As for the first-line treatment of advanced NSCLC with comorbid IP, there have been six prospective trials reported so far, all of which were single-arm studies (Table 2
). Two single-arm phase II studies of carboplatin plus nanoparticle albumin-bound paclitaxel (nab-paclitaxel) have been reported 
. The incidence of acute exacerbation of pre-existing IP was low (4.3–5.6%), and the efficacy was also favorable, with a response rate of 51–56%, median progression-free survival (PFS) of 5.3–6.2 months, and median OS of 15.4 months in both studies. Both trials included a relatively large number of patients (94 and 36 patients, respectively), and these results suggest that this regimen is the current standard of care for untreated NSCLC patients with comorbid IP. The results of two prospective trials have also been reported for carboplatin plus weekly paclitaxel combination therapy 
. The incidence of acute exacerbation induced by this combination therapy ranged from 5.6% to 12.1%. The response rate was 61–70%, with a median progression-free survival of 5.3–6.3 months and a median survival of 10.6–19.8 months, making it a potential treatment option. Furthermore, two prospective trials of carboplatin plus S-1 were conducted in 21 and 33 patients respectively, with an acute exacerbation incidence of 6.1–9.5%, response rate of 33.0–33.3%, median PFS of 4.0–4.8 months, and median OS of 10.4–12.8 months. With these results, carboplatin plus S-1 therapy is another option for first-line treatment 
. The concomitant use of bevacizumab is unlikely to change the risk of triggering the development of acute exacerbations and may be considered in cases where it can be administered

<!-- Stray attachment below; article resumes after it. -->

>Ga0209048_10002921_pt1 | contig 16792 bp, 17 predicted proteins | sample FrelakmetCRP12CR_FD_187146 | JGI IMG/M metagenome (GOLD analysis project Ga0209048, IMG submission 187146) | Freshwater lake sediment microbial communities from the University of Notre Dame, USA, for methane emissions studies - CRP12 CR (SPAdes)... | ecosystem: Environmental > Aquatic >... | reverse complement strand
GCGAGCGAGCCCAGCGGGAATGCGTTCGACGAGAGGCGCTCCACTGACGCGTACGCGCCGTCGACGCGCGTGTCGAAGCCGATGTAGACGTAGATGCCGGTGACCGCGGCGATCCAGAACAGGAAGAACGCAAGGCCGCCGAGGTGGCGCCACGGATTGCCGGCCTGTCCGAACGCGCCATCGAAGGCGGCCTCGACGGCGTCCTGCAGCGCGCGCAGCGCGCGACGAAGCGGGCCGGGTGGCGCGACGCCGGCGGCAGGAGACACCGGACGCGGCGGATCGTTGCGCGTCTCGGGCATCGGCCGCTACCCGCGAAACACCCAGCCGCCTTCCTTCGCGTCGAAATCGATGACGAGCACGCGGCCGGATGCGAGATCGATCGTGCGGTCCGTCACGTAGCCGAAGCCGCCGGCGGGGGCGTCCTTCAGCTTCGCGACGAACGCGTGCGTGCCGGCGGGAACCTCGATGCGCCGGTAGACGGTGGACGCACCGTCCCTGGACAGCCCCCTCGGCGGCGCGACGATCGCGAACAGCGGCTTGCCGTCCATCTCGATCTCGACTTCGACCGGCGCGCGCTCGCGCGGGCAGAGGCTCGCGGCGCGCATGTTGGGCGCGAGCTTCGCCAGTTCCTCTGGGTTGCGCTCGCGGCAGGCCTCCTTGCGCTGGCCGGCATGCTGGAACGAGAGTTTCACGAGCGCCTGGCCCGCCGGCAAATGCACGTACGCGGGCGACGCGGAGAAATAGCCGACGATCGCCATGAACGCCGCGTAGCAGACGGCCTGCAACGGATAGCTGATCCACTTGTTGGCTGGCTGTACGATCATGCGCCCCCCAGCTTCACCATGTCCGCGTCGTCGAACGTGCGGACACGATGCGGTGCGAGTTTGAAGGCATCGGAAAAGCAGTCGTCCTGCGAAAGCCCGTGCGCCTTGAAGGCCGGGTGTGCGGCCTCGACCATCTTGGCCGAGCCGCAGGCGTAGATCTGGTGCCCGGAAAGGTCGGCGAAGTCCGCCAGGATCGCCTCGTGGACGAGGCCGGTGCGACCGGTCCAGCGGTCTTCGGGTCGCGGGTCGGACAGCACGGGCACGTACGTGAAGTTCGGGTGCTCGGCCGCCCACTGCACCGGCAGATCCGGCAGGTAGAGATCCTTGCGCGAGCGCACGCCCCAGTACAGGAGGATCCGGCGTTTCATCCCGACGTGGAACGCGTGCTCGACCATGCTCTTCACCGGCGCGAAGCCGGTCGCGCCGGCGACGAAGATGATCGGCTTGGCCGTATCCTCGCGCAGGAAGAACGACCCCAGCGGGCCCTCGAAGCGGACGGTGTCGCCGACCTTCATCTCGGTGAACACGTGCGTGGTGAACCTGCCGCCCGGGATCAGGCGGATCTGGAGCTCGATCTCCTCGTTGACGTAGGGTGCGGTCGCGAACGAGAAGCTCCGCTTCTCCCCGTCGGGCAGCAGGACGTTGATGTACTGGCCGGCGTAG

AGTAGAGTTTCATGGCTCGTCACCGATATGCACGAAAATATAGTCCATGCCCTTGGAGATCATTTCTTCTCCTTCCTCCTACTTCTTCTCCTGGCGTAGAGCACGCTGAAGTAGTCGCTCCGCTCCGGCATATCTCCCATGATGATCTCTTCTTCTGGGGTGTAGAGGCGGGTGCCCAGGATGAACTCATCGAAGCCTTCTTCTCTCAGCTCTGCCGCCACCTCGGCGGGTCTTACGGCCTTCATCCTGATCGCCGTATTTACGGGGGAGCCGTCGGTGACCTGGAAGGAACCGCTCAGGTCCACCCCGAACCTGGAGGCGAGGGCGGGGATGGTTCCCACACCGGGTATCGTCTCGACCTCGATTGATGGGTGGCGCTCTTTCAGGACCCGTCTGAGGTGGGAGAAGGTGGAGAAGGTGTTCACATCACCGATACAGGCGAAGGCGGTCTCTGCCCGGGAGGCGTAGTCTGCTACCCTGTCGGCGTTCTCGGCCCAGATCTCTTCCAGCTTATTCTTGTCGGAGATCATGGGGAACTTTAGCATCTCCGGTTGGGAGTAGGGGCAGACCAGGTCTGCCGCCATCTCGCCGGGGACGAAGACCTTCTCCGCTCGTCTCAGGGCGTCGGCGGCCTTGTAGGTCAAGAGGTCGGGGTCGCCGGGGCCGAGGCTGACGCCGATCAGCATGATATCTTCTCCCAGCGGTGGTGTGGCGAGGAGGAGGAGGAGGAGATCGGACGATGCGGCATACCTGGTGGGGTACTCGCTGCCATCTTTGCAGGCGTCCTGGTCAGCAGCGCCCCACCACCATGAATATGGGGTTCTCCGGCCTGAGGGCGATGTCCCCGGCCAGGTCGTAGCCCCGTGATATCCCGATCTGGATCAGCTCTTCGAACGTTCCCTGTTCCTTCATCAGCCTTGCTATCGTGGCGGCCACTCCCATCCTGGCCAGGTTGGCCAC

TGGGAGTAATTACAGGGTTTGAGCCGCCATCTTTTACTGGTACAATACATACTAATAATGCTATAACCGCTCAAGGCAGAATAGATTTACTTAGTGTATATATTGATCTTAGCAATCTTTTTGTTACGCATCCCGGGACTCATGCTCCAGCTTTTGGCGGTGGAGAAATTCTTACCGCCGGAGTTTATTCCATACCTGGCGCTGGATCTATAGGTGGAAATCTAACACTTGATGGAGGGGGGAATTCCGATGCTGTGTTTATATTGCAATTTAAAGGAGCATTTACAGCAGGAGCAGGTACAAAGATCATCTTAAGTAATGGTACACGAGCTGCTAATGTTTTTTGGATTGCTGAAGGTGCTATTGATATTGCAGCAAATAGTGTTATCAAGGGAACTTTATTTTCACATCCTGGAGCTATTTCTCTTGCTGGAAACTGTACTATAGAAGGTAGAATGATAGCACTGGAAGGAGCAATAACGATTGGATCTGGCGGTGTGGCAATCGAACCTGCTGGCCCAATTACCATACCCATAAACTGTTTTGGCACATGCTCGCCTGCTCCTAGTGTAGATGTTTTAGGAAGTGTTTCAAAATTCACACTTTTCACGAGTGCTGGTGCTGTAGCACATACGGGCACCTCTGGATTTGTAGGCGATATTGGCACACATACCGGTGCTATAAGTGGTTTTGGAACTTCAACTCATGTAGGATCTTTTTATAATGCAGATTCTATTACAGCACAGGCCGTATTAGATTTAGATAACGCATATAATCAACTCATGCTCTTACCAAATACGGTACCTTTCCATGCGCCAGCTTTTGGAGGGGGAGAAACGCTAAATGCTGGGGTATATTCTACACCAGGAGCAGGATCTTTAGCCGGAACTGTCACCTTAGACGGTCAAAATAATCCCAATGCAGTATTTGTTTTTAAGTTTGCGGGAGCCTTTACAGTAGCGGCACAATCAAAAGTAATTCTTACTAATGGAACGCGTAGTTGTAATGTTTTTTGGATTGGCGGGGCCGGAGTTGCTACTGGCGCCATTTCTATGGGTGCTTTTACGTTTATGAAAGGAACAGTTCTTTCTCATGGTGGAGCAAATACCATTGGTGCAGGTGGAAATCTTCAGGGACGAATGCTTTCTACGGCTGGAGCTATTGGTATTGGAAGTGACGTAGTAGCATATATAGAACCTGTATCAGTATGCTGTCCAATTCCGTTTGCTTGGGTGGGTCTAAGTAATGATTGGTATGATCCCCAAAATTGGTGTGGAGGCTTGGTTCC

. Nintedanib is a multi-kinase inhibitor of platelet-derived growth factor receptor (PDGFR) alpha-beta, fibroblast growth factor receptor (FGFR) 1–3, and vascular endothelial growth factor receptor (VEGFR). Nintedanib is a widely approved and recognized antifibrotic agent for IPF and progressive fibrosing interstitial lung disease in many countries around the world. Nintedanib is expected to be effective not only in slowing down the decline of FVC but also in preventing acute exacerbations. In the INPULSIS study, a randomized phase III trial of IPF, there were significantly fewer adjudicated confirmed/suspected acute exacerbations in the nintedanib group than in the placebo group (1.9% and 4.7%, p
= 0.010) 
. In addition, nintedanib is also approved in Europe as a second or subsequent therapy for advanced NSCLC in combination with docetaxel, and is expected to enhance the antitumor effect as an antiangiogenic agent. In Japan, the world’s first randomized phase III trial of carboplatin plus nab-paclitaxel with or without nintedanib in advanced NSCLC with comorbid IPF (J-SONIC trial) was conducted, and is currently under follow-up 
In recent years, monotherapy with anti-PD-1/PD-L1 antibodies (nivolumab, pembrolizumab, atezolizumab) or in combination with platinum doublet has become the standard of care for advanced NSCLC patients with PS 0–1, without IP. However, several studies indicated that pre-existing IP increases the risk of ICI-induced pneumonitis 
, and the package insert of various ICIs states that they should be administered with caution in patients with comorbid IP. Therefore, at this time, ICIs should not be used as first-line therapy for patients with IP.
For NSCLC with driver gene mutations/translocations, such as epidermal growth factor receptor (EGFR), anaplastic lymphoma kinase, the BRAF and ROS1 genes, first-line therapy with tyrosine kinase inhibitors (TKIs) targeting the respective gene mutations/translocations is usually recommended. However, when gefitinib-induced pneumonitis appeared with high frequency in Japan and became a social problem, pre-existing IP was identified as an independent risk factor for gefitinib-induced pneumonitis 
. Since then, special precautions have been required when administering molecular-targeted drugs to driver oncogene-positive NSCLC with comorbid IP. However, since it has been reported that only 0.4% of lung adenocarcinoma patients with EGFR mutations have pre-existing IP 
, there may be few situations in which we actually wonder whether we should administer TKI or not. There are no data on the incidence of pre-existing IP in patients with driver mutations/translocations other than EGFR, or on which types of IP are associated with a higher risk of acute exacerbation induced by TKI, so further study is needed.